Holy vrch_košťálov_Lovoš (4).jpg

Cycle Route No. 25 - To the Oparenský valley and to Hradiště

Cycle route No. 25 is a relatively long route that leads through many interesting places in the Bohemian Central Highlands.

Start your cycling trip in Lovosice from where you follow the alternative route of the Elbe Trail 2A and ride to the ferry to Malé Žernosky. Here you will join the cycle route No. 25, which leads to the Oparenský valley. In the picturesque valley you can have a refreshment in the Černodolski mill and continue along cycle route No. 25 to the foot of Lovoš via the village of Oparno. From Oparno, the route then leads through Režný Újezd under the Boreč and Košťálov hills and past the ruins of Skalka Castle. And then to the second highest mountain of the Bohemian Central Highlands - Hradišťany. But the route does not end here either and continues on to Most and from there to the Ore Mountains. This is a long and demanding cycling route. Our trip turns off at Hradišťany and heads along cycle route No. 3119 to Třebívlice, where you can board the Plum Railway train that will take you back to Lovosice.

If 40 km is not enough for you, you can go back to Lovosice on your own thanks to cycle routes No. 3119 and 3118, which lead through Lkáň, Třebenice, Úpohlavy and Sulejovice to Lovosice. You can also make several detours along the route and visit other beautiful places. For example, we drove up to Holý vrch above the village of Sutom.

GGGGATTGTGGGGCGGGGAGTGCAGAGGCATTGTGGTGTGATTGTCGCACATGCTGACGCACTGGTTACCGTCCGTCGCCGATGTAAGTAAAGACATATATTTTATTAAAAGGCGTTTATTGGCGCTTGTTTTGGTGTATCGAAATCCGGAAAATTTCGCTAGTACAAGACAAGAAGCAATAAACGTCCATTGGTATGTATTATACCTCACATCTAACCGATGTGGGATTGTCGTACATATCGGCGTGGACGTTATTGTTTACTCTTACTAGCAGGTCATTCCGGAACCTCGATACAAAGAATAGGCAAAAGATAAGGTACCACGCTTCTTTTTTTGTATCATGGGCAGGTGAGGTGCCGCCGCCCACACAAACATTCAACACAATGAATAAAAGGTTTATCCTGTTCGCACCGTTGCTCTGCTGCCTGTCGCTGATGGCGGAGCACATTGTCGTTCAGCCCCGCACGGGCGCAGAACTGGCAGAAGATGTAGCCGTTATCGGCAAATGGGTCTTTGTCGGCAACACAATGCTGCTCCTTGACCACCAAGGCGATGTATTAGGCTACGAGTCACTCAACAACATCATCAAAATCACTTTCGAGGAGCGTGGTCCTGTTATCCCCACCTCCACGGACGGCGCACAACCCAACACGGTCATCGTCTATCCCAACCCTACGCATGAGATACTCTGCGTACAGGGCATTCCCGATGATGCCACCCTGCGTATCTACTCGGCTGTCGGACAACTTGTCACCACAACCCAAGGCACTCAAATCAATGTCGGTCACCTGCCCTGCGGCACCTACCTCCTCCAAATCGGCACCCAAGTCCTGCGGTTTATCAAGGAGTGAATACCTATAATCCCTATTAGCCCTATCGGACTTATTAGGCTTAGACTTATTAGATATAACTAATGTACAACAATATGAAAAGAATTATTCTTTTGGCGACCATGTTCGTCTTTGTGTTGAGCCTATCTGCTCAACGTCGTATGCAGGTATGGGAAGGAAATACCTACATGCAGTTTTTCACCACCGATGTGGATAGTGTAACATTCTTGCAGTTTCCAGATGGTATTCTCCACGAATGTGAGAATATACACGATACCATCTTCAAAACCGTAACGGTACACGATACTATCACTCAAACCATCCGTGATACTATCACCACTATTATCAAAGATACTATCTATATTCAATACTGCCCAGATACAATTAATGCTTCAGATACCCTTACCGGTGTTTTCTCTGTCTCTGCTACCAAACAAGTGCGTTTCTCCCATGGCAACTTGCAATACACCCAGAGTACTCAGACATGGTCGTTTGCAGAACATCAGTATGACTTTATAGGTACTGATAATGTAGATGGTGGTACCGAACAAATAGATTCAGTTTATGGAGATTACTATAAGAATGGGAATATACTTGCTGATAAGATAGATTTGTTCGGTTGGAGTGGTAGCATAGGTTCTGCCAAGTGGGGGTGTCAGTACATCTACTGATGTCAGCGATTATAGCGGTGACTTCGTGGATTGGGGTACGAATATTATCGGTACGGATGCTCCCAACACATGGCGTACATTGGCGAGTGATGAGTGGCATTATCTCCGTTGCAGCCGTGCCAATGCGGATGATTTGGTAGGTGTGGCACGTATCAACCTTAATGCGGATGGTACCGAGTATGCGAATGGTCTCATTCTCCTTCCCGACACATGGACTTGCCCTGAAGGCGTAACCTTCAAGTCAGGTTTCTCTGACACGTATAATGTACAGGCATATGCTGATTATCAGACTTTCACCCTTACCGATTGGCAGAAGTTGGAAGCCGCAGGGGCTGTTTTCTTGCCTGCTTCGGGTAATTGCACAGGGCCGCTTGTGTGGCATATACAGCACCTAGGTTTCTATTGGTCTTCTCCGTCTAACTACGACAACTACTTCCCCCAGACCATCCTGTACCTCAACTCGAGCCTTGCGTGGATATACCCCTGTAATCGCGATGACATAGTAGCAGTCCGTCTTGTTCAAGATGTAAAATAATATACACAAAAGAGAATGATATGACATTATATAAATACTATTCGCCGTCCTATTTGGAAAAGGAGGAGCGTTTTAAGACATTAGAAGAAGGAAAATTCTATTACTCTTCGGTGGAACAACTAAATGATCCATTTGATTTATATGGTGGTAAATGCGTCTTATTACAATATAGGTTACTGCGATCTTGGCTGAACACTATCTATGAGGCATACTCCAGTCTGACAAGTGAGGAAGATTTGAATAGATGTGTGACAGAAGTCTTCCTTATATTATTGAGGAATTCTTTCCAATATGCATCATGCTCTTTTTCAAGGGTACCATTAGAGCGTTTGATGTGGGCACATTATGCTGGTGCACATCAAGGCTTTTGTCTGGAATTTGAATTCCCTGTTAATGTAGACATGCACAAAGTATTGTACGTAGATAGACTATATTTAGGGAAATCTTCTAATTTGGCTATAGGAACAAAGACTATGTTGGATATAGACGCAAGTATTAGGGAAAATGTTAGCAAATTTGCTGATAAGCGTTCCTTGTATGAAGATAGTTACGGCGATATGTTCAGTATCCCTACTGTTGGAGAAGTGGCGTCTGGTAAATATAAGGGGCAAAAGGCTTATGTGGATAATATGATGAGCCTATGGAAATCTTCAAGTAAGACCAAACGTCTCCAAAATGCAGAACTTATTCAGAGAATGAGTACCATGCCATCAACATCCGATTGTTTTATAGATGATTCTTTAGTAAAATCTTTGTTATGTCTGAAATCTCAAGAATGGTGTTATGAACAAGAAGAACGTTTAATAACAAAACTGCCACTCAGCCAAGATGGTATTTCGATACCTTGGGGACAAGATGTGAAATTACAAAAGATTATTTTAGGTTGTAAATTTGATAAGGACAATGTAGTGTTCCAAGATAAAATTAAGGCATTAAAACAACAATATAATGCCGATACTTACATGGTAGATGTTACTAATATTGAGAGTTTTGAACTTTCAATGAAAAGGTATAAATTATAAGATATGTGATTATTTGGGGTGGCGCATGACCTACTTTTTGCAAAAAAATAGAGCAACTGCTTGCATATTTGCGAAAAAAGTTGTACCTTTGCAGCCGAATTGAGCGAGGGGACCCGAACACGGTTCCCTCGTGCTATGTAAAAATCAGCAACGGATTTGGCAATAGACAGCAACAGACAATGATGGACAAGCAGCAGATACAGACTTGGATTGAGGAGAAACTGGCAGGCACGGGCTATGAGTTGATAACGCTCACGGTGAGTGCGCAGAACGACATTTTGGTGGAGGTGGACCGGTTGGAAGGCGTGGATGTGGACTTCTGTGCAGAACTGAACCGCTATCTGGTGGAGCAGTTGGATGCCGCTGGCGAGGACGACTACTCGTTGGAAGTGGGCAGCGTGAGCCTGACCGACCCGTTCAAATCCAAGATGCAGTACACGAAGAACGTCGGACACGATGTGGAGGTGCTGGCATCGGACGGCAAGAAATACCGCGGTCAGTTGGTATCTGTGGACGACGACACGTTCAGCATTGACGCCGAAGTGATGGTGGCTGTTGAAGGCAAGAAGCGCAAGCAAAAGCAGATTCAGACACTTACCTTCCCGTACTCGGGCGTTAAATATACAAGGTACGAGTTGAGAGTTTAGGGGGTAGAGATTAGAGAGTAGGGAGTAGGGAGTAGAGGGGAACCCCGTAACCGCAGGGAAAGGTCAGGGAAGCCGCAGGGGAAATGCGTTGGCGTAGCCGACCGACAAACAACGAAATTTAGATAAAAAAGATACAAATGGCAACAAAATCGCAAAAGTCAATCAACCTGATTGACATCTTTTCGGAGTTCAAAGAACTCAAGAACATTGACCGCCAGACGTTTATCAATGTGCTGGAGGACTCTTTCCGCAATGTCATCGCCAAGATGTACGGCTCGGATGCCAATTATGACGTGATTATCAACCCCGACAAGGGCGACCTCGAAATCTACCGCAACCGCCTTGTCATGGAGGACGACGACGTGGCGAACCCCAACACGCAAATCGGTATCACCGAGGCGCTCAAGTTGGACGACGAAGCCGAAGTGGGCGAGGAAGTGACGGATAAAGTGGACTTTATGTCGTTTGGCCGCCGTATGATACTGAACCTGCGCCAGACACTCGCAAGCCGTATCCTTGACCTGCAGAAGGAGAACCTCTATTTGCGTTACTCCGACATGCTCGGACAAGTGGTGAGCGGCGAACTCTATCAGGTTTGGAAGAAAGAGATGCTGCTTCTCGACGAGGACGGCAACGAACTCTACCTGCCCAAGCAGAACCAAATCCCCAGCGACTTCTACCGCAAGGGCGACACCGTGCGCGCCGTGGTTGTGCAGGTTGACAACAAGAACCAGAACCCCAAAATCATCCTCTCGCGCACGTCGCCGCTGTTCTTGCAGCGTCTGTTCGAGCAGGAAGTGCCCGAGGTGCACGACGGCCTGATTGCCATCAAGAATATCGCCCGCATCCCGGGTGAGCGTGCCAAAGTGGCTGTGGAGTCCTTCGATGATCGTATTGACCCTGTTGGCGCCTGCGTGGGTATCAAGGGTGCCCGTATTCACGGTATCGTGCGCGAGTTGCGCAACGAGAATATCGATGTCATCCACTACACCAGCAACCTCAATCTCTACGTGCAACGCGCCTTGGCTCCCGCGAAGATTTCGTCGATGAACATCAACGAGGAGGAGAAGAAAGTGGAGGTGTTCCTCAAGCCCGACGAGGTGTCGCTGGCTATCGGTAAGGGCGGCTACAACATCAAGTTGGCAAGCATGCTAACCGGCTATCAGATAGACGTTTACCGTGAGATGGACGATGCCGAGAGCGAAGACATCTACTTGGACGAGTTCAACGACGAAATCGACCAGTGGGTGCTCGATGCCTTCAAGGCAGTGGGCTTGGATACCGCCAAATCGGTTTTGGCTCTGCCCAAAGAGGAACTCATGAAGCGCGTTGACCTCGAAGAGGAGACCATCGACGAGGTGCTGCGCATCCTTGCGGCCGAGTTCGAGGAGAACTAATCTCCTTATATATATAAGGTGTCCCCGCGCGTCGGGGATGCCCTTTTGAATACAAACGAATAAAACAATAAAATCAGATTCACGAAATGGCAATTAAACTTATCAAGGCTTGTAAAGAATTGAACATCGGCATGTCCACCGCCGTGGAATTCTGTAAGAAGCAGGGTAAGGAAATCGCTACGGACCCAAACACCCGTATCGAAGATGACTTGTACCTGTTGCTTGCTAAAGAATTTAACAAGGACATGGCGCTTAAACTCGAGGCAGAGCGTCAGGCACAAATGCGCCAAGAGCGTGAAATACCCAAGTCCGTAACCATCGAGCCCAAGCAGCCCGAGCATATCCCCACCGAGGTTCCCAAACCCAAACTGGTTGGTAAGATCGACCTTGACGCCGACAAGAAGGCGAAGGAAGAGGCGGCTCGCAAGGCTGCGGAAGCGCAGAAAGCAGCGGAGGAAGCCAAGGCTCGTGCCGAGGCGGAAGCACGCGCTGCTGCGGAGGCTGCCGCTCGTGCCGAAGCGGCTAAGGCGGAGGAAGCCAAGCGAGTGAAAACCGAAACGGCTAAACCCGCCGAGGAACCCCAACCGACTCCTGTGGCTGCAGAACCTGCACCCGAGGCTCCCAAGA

Trip length: 40 km; Climb: 870 m, Descent: 750 m

Route: Lovosice - Malé Žernoseky - Oparenské údolí - Oparno - Rezný Újezd - Sutom - Vlastislav - Hradišťany - Dřevce - Skalice - Třebívlice - to Lovosice along the Plum Track.

Basic route on mapy.cz and longer route on mapy.cz.



Hradišťany is the second highest mountain in the Bohemian Central Highlands with its altitude of 752 metres.

It is located near the village of Hrobčice in the Teplice district. A red hiking trail leads to the top and in ancient history there was a hill fort here. It dates back to the Early and Late Bronze Age. It is thus an important archaeological site from the Knovíz culture (8th to 6th century BC). A pair of ramparts and the remains of a well are still preserved here. The mounds are up to two metres high in places.

The upper part is currently protected as the Hradišťanská louka Nature Reserve. It has been declared for the protection of the plant communities of the foothill meadow, in which it is possible to find a number of rare plant species such as the highest upolina, low snake mord, white moss, amethyst fescue, golden-headed lily, narrow-leaved spurge, various-leaved pea and others. Orchids, which were the leading motive for the former designation of the nature reserve, have been absent for many years. They have disappeared mainly due to inappropriate management of the site.

Hradišťany is not a typical peak of the Bohemian Central Highlands. The peak is formed by a pebble-shaped body on a nephelinite escarpment, from which a trachyte ridge emerges towards the northwest. The flat, gently sloping summit is flanked by steep slopes with frost scarps, scree and boulder flows. The slopes are covered with mixed forests of spruce, beech and maple.




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